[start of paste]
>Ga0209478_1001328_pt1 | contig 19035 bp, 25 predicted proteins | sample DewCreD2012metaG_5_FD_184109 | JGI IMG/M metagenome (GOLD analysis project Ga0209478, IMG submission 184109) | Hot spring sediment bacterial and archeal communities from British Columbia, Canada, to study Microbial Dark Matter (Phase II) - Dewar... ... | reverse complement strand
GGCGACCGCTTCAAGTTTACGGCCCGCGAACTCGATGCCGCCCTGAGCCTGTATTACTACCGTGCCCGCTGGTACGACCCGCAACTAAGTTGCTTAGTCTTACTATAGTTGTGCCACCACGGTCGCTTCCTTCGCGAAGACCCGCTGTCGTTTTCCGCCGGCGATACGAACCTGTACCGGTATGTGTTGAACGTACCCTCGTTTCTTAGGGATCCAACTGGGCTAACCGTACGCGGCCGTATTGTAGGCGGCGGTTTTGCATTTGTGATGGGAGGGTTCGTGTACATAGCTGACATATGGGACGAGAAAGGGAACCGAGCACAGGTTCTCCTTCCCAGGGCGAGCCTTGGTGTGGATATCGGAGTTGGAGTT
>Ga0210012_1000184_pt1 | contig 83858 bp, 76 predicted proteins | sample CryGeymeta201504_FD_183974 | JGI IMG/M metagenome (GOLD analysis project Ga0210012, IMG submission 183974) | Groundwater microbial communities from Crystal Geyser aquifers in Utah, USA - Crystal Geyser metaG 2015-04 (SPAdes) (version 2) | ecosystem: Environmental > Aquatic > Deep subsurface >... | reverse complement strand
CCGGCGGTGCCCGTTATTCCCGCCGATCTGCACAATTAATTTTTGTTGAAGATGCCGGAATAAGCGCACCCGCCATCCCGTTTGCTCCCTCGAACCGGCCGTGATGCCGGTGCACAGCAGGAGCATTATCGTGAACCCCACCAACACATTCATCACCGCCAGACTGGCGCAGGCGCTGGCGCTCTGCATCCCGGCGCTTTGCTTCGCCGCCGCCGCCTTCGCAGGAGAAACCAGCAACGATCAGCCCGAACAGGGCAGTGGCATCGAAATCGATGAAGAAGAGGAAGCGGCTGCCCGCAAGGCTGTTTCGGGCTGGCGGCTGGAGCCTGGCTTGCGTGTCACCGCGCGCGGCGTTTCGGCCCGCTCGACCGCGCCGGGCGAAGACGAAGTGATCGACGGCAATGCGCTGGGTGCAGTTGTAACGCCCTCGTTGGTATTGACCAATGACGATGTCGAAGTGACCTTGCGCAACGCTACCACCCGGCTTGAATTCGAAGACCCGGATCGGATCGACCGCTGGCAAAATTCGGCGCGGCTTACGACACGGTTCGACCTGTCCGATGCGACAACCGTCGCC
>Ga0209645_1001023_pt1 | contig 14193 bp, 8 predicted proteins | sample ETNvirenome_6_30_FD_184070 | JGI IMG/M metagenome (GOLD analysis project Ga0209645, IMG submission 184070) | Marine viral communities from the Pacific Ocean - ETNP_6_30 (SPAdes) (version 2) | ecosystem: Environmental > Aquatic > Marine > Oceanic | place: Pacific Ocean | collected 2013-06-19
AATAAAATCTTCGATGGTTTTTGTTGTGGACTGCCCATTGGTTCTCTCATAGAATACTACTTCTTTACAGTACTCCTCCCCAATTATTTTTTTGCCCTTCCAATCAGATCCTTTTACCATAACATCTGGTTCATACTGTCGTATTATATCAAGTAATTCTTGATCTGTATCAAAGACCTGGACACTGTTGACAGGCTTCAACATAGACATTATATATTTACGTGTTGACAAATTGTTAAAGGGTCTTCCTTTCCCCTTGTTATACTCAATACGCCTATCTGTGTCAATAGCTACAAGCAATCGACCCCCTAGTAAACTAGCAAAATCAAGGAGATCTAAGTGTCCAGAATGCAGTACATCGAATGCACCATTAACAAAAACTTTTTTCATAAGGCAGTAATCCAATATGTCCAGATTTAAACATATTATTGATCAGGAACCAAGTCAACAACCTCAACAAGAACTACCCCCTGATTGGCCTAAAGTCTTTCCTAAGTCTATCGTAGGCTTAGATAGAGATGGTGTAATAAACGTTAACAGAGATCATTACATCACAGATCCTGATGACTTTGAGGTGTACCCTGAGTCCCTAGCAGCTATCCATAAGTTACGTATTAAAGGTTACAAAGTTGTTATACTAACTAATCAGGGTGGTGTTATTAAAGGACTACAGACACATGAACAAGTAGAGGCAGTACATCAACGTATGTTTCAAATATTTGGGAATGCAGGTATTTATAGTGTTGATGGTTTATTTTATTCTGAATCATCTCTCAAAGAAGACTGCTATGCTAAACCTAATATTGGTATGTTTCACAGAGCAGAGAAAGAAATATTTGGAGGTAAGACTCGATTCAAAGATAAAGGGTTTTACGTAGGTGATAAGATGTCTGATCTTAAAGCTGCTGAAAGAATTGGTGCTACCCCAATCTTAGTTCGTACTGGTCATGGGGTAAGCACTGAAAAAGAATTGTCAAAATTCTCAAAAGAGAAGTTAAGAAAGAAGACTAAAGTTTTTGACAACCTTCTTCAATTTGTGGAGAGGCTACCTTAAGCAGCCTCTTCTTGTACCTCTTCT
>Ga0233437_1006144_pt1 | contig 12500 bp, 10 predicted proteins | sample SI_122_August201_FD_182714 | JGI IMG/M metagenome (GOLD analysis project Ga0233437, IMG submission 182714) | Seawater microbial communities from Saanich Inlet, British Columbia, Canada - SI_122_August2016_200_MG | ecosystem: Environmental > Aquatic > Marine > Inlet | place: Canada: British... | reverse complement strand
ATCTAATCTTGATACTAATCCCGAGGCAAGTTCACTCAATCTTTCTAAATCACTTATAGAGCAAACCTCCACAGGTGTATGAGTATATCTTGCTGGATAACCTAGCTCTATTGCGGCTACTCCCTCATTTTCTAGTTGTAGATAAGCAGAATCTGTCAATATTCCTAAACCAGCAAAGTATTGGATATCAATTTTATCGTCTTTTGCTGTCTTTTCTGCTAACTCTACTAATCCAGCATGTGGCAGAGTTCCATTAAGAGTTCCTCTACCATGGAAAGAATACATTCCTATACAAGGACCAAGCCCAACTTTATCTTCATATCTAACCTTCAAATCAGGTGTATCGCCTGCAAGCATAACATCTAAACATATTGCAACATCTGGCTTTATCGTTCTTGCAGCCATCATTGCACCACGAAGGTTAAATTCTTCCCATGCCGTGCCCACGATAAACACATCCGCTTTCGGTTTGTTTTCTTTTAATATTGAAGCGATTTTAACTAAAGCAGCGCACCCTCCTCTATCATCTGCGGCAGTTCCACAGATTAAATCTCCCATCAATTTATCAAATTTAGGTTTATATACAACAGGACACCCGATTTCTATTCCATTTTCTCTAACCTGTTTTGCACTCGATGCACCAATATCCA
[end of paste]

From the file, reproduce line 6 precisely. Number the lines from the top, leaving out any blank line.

AATAAAATCTTCGATGGTTTTTGTTGTGGACTGCCCATTGGTTCTCTCATAGAATACTACTTCTTTACAGTACTCCTCCCCAATTATTTTTTTGCCCTTCCAATCAGATCCTTTTACCATAACATCTGGTTCATACTGTCGTATTATATCAAGTAATTCTTGATCTGTATCAAAGACCTGGACACTGTTGACAGGCTTCAACATAGACATTATATATTTACGTGTTGACAAATTGTTAAAGGGTCTTCCTTTCCCCTTGTTATACTCAATACGCCTATCTGTGTCAATAGCTACAAGCAATCGACCCCCTAGTAAACTAGCAAAATCAAGGAGATCTAAGTGTCCAGAATGCAGTACATCGAATGCACCATTAACAAAAACTTTTTTCATAAGGCAGTAATCCAATATGTCCAGATTTAAACATATTATTGATCAGGAACCAAGTCAACAACCTCAACAAGAACTACCCCCTGATTGGCCTAAAGTCTTTCCTAAGTCTATCGTAGGCTTAGATAGAGATGGTGTAATAAACGTTAACAGAGATCATTACATCACAGATCCTGATGACTTTGAGGTGTACCCTGAGTCCCTAGCAGCTATCCATAAGTTACGTATTAAAGGTTACAAAGTTGTTATACTAACTAATCAGGGTGGTGTTATTAAAGGACTACAGACACATGAACAAGTAGAGGCAGTACATCAACGTATGTTTCAAATATTTGGGAATGCAGGTATTTATAGTGTTGATGGTTTATTTTATTCTGAATCATCTCTCAAAGAAGACTGCTATGCTAAACCTAATATTGGTATGTTTCACAGAGCAGAGAAAGAAATATTTGGAGGTAAGACTCGATTCAAAGATAAAGGGTTTTACGTAGGTGATAAGATGTCTGATCTTAAAGCTGCTGAAAGAATTGGTGCTACCCCAATCTTAGTTCGTACTGGTCATGGGGTAAGCACTGAAAAAGAATTGTCAAAATTCTCAAAAGAGAAGTTAAGAAAGAAGACTAAAGTTTTTGACAACCTTCTTCAATTTGTGGAGAGGCTACCTTAAGCAGCCTCTTCTTGTACCTCTTCT